Activision Blizzard Claims Investigation Found "No Evidence" Of Leadership Ignoring Harassment
Activision's internal report says executives "responded in a timely manner and with integrity and resolve."
Activision Blizzard has been facing multiple legal challenges, sparked by California Department of Fair Employment and Housing (DFEH), over its workplace culture and its treatment of harassment complaints. The publisher's Board of Directors says it has now concluded its own investigation, and while it acknowledges individual instances of harassment, it claims that the investigation found no evidence of systemic issues at the leadership level.
"Activision Blizzard senior executives responded in a timely manner and with integrity and resolve to improve the workplace," reads the report. "While there are some substantiated instances of gender harassment, those unfortunate circumstances do not support the conclusion that Activision senior leadership or the Board were aware of and tolerated gender harassment or that there was ever a systemic issue with harassment, discrimination, or retaliation."
Specifically, the report says there is "no evidence" that senior executives intentionally ignored or downplayed gender harassment that was reported, concealed information from the Board, or that the Board itself ignored or downplayed harassment. It concludes that the criticism of senior executives "as insensitive to workplace matters is without merit."
The report also cites an independent review from Gilbert Casellas, former Chair of the EEOC and an authority on workplace harassment issues. Casellas reviewed data and reports ranging from September 1, 2016 to December 31, 2021. "Mr. Casellas concluded that there was no widespread harassment, pattern or practice of harassment, or systemic harassment at Activision Blizzard or at any of its business units during that timeframe," the report notes. "Mr. Casellas further concluded that, based on the volume of reports, the amount of misconduct reflected is comparatively low for a company the size of Activision Blizzard."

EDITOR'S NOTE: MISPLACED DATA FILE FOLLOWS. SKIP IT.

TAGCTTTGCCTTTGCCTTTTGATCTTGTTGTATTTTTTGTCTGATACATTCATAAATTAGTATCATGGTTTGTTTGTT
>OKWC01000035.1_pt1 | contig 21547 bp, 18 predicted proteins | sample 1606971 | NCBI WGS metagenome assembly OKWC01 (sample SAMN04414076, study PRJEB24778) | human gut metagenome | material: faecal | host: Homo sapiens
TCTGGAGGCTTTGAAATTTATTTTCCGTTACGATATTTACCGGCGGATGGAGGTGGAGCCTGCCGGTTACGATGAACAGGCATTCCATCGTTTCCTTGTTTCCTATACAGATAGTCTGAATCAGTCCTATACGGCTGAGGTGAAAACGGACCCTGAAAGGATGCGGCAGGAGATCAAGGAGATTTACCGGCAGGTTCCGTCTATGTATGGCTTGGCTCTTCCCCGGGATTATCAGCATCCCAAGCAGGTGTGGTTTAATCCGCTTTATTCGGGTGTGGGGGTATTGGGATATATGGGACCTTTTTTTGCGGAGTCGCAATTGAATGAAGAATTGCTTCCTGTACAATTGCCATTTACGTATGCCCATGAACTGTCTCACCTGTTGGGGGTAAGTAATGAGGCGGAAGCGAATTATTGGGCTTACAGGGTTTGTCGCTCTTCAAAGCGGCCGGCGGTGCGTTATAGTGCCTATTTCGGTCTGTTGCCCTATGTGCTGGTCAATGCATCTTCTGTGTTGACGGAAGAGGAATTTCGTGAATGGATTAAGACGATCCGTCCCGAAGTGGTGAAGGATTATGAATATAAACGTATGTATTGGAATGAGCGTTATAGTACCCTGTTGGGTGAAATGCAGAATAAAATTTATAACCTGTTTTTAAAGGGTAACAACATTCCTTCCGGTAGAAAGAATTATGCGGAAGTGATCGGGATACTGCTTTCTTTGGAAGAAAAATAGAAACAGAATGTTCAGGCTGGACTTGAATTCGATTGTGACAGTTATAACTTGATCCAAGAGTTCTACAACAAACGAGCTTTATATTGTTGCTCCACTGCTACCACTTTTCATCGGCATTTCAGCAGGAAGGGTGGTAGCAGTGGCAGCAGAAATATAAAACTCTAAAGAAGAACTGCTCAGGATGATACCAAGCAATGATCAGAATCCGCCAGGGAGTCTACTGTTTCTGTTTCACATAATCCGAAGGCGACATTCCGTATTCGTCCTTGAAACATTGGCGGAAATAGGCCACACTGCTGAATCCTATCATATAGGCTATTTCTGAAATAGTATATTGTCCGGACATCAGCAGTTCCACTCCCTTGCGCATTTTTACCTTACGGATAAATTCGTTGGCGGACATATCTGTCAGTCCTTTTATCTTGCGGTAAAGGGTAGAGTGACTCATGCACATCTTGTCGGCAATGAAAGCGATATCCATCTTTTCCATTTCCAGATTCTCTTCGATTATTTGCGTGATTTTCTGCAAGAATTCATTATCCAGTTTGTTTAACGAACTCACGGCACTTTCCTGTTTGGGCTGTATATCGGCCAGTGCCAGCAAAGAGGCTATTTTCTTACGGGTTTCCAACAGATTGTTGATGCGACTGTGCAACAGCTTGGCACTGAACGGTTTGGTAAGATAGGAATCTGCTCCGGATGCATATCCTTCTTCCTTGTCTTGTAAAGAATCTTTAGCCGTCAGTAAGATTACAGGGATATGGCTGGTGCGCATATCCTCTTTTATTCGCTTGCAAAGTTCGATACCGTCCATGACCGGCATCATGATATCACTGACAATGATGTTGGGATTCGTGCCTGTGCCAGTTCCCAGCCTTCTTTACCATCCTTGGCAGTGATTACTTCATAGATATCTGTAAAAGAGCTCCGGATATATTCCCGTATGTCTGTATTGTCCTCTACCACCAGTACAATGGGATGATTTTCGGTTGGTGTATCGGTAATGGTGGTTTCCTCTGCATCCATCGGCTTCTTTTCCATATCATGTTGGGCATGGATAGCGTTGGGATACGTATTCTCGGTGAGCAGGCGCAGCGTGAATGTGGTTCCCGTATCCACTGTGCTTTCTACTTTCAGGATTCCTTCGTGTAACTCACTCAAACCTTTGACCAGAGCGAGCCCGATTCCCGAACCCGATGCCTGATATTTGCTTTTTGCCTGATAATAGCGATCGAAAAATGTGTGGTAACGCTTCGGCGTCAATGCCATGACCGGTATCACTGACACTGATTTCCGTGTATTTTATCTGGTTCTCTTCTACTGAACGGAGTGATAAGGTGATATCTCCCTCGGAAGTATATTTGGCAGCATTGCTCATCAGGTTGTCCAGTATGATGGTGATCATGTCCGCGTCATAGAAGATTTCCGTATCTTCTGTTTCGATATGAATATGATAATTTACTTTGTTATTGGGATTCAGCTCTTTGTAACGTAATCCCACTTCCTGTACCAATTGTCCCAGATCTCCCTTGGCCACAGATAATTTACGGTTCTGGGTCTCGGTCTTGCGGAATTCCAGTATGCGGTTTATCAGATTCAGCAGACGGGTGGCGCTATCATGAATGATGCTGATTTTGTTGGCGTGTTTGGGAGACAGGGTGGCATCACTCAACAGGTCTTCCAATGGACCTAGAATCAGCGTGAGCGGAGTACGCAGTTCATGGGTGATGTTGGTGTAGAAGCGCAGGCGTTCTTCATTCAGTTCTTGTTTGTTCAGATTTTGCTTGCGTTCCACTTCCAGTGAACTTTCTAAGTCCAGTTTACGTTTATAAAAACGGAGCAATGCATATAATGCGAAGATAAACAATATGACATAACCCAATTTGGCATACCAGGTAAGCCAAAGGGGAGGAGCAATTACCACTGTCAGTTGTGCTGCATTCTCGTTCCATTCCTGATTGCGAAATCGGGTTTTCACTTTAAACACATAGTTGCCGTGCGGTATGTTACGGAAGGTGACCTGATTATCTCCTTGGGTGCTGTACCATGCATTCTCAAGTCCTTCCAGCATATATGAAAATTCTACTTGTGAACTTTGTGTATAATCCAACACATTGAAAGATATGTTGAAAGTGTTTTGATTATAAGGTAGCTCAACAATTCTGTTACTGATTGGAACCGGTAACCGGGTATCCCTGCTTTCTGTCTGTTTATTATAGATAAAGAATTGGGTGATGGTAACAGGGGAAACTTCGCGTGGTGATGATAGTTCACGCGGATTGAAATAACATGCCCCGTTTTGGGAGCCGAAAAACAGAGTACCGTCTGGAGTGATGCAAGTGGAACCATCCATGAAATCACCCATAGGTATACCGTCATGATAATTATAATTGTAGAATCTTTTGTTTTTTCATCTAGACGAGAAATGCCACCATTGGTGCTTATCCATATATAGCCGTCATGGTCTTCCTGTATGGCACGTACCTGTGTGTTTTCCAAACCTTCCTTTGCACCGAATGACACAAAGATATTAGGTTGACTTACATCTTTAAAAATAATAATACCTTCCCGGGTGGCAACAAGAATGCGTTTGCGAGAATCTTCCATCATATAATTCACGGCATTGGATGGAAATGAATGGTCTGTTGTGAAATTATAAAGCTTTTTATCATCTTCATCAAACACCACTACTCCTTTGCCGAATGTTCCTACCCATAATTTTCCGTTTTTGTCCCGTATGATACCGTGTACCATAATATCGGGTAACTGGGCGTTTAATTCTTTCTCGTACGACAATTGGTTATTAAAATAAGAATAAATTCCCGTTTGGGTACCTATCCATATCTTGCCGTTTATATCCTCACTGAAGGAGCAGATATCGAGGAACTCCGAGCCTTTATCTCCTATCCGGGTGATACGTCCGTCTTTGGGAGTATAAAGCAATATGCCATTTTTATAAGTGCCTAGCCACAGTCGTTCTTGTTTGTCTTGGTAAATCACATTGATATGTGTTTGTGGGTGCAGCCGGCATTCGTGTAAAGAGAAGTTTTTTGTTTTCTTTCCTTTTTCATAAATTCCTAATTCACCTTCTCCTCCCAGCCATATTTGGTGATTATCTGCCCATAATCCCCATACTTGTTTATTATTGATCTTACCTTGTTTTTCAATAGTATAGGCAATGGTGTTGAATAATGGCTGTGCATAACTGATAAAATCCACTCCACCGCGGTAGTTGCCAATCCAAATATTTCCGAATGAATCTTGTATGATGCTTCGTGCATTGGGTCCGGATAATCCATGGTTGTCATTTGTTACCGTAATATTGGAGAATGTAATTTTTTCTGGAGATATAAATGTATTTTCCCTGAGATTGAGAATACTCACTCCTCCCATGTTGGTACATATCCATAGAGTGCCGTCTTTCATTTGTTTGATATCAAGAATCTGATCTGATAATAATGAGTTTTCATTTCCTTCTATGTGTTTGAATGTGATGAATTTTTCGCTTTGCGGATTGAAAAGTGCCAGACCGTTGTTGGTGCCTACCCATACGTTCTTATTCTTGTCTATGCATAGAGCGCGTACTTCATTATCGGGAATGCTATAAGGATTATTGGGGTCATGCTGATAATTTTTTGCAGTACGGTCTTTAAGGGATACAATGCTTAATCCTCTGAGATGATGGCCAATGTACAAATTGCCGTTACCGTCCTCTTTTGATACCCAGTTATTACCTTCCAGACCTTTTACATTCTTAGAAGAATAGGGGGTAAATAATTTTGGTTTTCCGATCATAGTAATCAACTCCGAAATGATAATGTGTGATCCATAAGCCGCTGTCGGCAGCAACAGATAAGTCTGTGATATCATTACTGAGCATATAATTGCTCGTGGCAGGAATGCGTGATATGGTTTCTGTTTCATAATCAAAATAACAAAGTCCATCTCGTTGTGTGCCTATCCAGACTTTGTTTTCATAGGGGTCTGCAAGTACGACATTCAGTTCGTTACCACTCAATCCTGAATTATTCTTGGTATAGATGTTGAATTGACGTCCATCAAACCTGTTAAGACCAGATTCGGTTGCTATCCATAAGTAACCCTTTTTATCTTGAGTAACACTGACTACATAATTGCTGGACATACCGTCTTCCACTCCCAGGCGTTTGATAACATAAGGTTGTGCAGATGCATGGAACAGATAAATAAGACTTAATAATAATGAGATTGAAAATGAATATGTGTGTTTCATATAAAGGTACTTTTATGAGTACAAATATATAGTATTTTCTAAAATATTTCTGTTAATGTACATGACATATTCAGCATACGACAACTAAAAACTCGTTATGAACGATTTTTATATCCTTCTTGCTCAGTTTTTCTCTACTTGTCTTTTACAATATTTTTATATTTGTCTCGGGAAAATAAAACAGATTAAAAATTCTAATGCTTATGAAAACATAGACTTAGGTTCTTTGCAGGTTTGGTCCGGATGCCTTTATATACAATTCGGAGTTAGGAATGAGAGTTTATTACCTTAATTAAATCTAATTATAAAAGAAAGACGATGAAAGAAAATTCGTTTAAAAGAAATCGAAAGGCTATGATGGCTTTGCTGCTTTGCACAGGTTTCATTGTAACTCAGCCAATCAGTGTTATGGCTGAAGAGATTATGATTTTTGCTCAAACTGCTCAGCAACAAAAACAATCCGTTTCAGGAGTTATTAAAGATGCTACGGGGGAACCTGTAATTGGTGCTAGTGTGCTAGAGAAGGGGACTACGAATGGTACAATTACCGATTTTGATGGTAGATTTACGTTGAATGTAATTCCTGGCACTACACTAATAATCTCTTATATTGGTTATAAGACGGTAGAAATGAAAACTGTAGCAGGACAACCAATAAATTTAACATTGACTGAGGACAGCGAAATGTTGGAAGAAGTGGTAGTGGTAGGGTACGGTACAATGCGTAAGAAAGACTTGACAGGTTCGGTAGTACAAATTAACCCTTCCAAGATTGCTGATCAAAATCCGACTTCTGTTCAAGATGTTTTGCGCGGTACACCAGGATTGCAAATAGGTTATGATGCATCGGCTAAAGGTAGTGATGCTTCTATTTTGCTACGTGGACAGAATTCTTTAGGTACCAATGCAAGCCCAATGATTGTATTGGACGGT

The report concludes by stating its settlement with the EEOC is available for employees to submit claims, and all claims made go through the EEOC directly. It suggests that the media has targeted the company unfairly as well.
"We recognize none of these improvements can change the past for those who experienced inappropriate workplace conduct," it states. "Over the years the Company has appropriately disciplined and exited employees to ensure that our practices match our policies. There simply is no room at Activision Blizzard for anyone who does not practice our corporate value of providing a safe, inclusive and welcoming workplace that serves as a model for our industry."
It also ends with a note looking toward the future. "We understand that moving forward includes addressing the issues of the past. The EEOC consent decree, with the transparency, enhanced mental health benefits for any victims of harassment (regardless of where they were employed when those events occurred), as well as the compensation it provides, is just part of that effort."
GamesIndustry.biz notes that the investigation did not address a WSJ report that Activision Blizzard CEO Bobby Kotick overruled the company's HR department when it determined that a co-head of Treyarch should be fired over alleged sexual harassment.
This may not satisfy suspicions following the company, given that it's the conclusion of investigations that were prompted by Activision itself. It's also unknown how or if this report could impact the ongoing lawsuits against Activision, as the DFEH suit from California is still ongoing. The Securities Exchange Commission also launched its own investigation in September. This all comes as Microsoft seeks to finalize its acquisition of Activision Blizzard.
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